I am leaving this account, limited as it is, for whomever may one day find it. I want our plight to be remembered. I want people who never had to see the disease ravage their loved ones to know what our deaths looked like. I want the future to remember how those trapped inside were discarded by society out of fear. I want for humanity to do this better next time…. if there is a next time.

The tag for the exhibit is labeled “Journal Fragment of Unknown Plague Victim.”

The book, or rather portion of one, is encapsulated in an environmentally controlled, transparent square. When activated the surfaces of the square display the pages to each observing museum patron at a pace that they control; each entry is available for viewing while leaving the original book completely unmolested by anything outside the nitrogen-filled polymer-metal alloy display case.

Adjacent to the journal fragment is a rudimentary holographic demonstration of the disease progressing through a human body in the most basic of detail. The hologram is almost cartoonish in the way it represents the progression, changing the nerves from a deep forest green into a blazing fire engine red as it creeps, at an accelerating pace, toward the brain. The hologram provides enough basic context for the journal entries to have meaning without imparting the gory details of the plague to those who refuse to enter the larger exhibit.

Behind the holographic display is a door. Above the door is a sign that reads “The Great Neuroplague” and a sign accompanies it on the door that reads, “The contents of this exhibit hall are extremely graphic. The terrible time in which humanity had to take drastic actions to stop the neuroplague to save ourselves from extinction are portrayed in great depth and detail. Enter with great discretion.”

Passing through the doorway and into the full neuroplague exhibit is an experience in itself. The doorway is a polarized holographic field that immediately blocks out the light of the happier portions of the museum, plunging the museum patron into a morbid dimness which, itself, is a prelude to the utter darkness of the times being portrayed. A scanner notes when the patron’s eyes have adjusted to the darkness and a recorded voice is directed, using a hypersound beam, at the patron. "It has become appallingly obvious that our technology has exceeded our humanity" starts the tour in Albert Einstein’s voice. A soft light exhales from hidden apparatus to indicate to the patrons the direction of their journey.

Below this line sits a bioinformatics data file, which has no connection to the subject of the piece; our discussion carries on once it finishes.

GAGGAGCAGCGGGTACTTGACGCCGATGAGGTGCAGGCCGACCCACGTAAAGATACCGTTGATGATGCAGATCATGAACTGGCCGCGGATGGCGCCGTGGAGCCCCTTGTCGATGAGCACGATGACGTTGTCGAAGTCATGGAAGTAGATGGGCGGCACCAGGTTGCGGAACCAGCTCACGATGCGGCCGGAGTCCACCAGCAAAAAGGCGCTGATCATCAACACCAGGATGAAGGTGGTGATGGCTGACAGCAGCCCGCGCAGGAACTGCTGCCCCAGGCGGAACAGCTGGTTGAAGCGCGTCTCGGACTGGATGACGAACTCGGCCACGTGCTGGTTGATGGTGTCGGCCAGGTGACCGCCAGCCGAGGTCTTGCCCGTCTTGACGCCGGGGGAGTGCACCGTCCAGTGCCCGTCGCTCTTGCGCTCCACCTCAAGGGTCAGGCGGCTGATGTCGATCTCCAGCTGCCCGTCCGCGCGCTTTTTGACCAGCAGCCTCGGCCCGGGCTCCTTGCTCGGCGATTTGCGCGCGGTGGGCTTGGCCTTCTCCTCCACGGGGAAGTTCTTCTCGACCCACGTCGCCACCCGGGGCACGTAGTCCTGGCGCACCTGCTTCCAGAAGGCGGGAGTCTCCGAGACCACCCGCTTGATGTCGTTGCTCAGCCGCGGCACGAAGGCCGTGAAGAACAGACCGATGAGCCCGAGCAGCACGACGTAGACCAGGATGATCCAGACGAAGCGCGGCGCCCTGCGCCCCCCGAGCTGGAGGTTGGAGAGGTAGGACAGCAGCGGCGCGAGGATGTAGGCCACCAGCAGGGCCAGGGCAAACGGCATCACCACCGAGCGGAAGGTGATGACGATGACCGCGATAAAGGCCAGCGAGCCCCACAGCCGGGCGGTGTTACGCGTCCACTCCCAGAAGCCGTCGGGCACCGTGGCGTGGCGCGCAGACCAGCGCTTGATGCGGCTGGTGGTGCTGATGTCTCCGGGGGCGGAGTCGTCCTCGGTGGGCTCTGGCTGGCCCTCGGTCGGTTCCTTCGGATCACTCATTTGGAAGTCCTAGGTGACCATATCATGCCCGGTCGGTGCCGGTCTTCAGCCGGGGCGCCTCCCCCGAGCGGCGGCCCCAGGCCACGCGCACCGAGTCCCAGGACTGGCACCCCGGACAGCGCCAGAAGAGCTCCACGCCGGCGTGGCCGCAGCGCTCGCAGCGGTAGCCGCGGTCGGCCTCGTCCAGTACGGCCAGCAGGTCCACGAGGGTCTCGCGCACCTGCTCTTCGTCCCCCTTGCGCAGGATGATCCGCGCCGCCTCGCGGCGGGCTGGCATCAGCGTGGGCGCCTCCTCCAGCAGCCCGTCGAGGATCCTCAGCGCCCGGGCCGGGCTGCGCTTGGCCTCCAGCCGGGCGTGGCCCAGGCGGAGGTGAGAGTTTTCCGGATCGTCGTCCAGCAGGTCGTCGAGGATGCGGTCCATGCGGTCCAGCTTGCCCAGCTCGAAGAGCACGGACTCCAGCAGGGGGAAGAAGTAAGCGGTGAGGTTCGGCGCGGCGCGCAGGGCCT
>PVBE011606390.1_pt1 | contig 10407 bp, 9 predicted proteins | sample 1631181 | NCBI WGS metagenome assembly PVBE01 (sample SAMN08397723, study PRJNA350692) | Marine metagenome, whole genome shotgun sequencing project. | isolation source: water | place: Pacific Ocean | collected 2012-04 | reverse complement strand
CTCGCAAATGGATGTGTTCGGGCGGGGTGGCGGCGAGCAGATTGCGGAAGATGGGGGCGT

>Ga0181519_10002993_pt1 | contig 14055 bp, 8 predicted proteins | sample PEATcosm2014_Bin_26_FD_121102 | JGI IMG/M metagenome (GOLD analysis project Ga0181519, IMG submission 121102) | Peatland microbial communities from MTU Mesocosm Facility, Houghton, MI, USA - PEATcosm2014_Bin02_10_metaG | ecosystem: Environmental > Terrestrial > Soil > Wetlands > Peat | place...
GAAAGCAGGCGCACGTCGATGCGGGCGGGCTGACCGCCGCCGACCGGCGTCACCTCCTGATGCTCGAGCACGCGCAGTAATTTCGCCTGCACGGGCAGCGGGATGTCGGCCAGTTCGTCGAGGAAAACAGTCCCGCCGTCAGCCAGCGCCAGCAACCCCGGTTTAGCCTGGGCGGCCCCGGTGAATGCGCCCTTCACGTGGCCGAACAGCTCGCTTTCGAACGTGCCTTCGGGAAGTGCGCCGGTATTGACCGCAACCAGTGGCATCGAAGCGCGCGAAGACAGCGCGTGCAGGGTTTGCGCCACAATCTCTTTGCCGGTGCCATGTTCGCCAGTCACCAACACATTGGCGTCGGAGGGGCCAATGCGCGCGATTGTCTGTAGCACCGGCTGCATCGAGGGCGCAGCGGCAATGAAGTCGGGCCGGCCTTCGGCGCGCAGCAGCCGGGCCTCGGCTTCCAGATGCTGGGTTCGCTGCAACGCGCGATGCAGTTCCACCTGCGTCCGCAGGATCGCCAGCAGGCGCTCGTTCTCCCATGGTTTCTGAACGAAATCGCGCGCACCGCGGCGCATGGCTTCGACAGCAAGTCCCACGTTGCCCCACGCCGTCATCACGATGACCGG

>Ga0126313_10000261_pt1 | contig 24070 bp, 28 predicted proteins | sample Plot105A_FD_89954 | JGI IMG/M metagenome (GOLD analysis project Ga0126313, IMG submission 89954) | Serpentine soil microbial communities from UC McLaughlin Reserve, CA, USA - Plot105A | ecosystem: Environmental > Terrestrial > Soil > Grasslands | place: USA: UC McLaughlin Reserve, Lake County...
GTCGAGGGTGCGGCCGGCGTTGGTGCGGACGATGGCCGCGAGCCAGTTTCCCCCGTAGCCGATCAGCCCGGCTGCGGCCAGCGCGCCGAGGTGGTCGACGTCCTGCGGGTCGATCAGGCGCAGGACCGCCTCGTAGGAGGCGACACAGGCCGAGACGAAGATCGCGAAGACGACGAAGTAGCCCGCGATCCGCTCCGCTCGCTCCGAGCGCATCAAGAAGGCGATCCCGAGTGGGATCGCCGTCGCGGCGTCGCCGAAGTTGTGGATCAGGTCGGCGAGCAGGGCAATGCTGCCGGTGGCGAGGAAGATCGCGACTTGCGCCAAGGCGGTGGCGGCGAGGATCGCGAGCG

The voice conducting the audio tour is a much darker, deeper, and stronger voice than Einstein’s. It carries a hard authority with it, an authority that lacks all compassion. It instills a sense of necessity and stubbornness that can only come from those who “did what they had to do” to survive. The voice’s hardness is an edge that cuts straight into the minds of the patrons to impart the grimness of the decisions they are to witness.

The voice narrates the first station of the exhibit. “The Second Great Depression regressed many of the ‘first world’ nations and left ruins spanning their borders.” The station’s three-dimensional model warps and alters to represent the descent from a prosperous city into one gripped by the plight of the economic horrors of the Second Great Depression. Buildings crumble and decay. The number of homeless people increases dramatically. People hurl themselves from buildings and into traffic.
Homeless people die and rot in the back alleys, with no one to clean up their corpses. The city decays into ruin and the light fades, mimicking a mournful sunset; accompanying the lighting effect are the words “for many the Depression brought the end to their lives; for most hope died and never had a chance to come back.  It lapsed into an unending slumber, bringing the sunset of civilization upon the populous.”